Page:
Durrrr 2

Reactions to this, predictably, were mixed, and many big name pros jumped into the fray to give their two cents. One of these was online wizard Ben ‘Milkybarkid’ Grundy, appearing to sympathise with Bleznick in his assertion that often good players have no choice but to multi-account since they “can’t find anyone that will give them action HU”. Dan ‘Jungleman’ Cates struck a similar note, saying that the only problem with multi-accounting is “a matter of technicality”, and it is only “unethical because it breaks the rules”.

Not all pros in the discussion were quite as relaxed, however. Nosebleed veteran Ben ‘Sauce123’ Sulsky made an appearance in the thread in order to “clarify exactly how much of an advantage MAing is/can be”, while former Two Months Two Million star Dani ‘Ansky’ Stern attacked Dwan’s casual stance:

“So very disappointing to see you [Dwan] post this. Surely you realize you are looked up to and when you speak people listen. You didnt exactly give multi accounting your consent, but why post anything even mildly condoning it? We aren't talking about someone playing on someone else's account occasionally while they are bored or something. This is extremely deliberate and malicious multi accounting being used to squeeze out every cent available, from already winning players.”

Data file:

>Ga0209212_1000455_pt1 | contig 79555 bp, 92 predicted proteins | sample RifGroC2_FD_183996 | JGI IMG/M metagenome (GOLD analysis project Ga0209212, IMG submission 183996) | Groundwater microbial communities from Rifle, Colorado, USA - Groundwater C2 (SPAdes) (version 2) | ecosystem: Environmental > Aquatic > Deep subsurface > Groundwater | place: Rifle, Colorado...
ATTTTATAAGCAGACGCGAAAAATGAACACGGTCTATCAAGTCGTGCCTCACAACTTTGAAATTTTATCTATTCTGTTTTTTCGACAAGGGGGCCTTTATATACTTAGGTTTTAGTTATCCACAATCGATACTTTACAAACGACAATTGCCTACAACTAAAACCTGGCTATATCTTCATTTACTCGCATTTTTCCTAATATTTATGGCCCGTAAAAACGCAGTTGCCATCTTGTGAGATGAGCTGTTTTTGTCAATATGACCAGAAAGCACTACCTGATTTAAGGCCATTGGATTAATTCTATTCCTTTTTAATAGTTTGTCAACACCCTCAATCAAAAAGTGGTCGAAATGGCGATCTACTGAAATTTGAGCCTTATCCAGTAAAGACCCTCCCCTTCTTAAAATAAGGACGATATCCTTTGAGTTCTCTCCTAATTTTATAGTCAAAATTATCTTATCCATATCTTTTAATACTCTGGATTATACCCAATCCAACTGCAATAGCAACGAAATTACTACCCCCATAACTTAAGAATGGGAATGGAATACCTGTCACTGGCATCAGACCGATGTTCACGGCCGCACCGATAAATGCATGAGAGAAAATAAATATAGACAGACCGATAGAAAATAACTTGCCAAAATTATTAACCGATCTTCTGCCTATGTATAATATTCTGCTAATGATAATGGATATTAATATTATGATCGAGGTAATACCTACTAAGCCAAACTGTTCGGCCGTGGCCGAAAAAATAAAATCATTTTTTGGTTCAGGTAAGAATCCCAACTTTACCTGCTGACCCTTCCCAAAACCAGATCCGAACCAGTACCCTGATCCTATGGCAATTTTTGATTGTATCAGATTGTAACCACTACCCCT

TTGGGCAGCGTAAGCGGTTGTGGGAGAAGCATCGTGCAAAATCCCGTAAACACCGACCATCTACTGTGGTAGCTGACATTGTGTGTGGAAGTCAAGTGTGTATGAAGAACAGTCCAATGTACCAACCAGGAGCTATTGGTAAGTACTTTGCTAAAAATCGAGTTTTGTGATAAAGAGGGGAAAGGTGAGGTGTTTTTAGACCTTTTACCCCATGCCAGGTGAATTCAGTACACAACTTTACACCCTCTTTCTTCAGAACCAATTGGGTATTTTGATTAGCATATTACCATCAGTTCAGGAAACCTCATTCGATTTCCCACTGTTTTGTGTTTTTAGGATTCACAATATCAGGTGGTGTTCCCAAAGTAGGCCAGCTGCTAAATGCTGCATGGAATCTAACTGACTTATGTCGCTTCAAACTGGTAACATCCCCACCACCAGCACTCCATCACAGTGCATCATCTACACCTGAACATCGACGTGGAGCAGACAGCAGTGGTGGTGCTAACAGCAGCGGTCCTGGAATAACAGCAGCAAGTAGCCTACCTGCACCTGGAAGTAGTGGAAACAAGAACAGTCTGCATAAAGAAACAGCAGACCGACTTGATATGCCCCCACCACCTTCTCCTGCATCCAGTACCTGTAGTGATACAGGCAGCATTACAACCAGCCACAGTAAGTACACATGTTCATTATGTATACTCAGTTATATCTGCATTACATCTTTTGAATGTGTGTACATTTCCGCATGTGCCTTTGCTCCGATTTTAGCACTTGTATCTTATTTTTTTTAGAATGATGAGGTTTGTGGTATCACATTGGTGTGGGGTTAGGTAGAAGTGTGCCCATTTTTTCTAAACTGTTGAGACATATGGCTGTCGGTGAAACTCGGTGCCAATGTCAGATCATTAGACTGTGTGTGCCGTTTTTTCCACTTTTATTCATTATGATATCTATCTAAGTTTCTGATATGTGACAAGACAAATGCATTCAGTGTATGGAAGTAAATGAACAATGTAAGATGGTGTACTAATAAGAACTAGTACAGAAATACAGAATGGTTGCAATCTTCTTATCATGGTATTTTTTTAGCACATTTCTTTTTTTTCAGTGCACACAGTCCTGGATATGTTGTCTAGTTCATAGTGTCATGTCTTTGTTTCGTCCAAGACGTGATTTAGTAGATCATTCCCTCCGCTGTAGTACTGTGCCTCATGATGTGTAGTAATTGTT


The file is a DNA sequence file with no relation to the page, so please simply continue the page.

Much like Stern, many 2+2 commenters seem to feel that multi-accounting should be more than simply frowned on, describing it as a long-running injustice that needs to be tackled by poker sites. But practical solutions as to how exactly large sites can effectively police this are few and far between. While the use of webcams has been gingerly suggested by some, this is obviously something that many high-stakes pros would be extremely reluctant to agree to, and is problematic in the context of online gameplay.

Overall, in a game where the market seems to be becoming more and more saturated with competent players every year, the fight to maintain a competitive edge becomes that much fiercer. But just how far it is legitimately acceptable to go to keep that edge? It is a basic truth that poker is a game where success depends on the effective deception of your opponent. In light of this, perhaps the expectation that all players should present themselves fairly and honestly – in this case maintaining a consistent online identity – is a naïve one. Even the most courteous and honourable player is out to make his money by misleading and preying on the weaknesses of others, and this is a fact that is hard to gloss over.

Whether or not multi-accounting is technically cheating or not seems to be a matter of personal opinion. One thing that is generally agreed upon, however, is that it is an unscrupulous practice, and that scandals like these are deplorably unhelpful in the fight to re-legalise online poker in the US. It will not be until the game is able to move away from its persistent associations of dishonesty, degeneracy and fraud that it stands a chance of being recognised as legitimate by the American government, and multi-accounting is arguably a significant part of this problem.

Tags: multi-accounting, eve goodman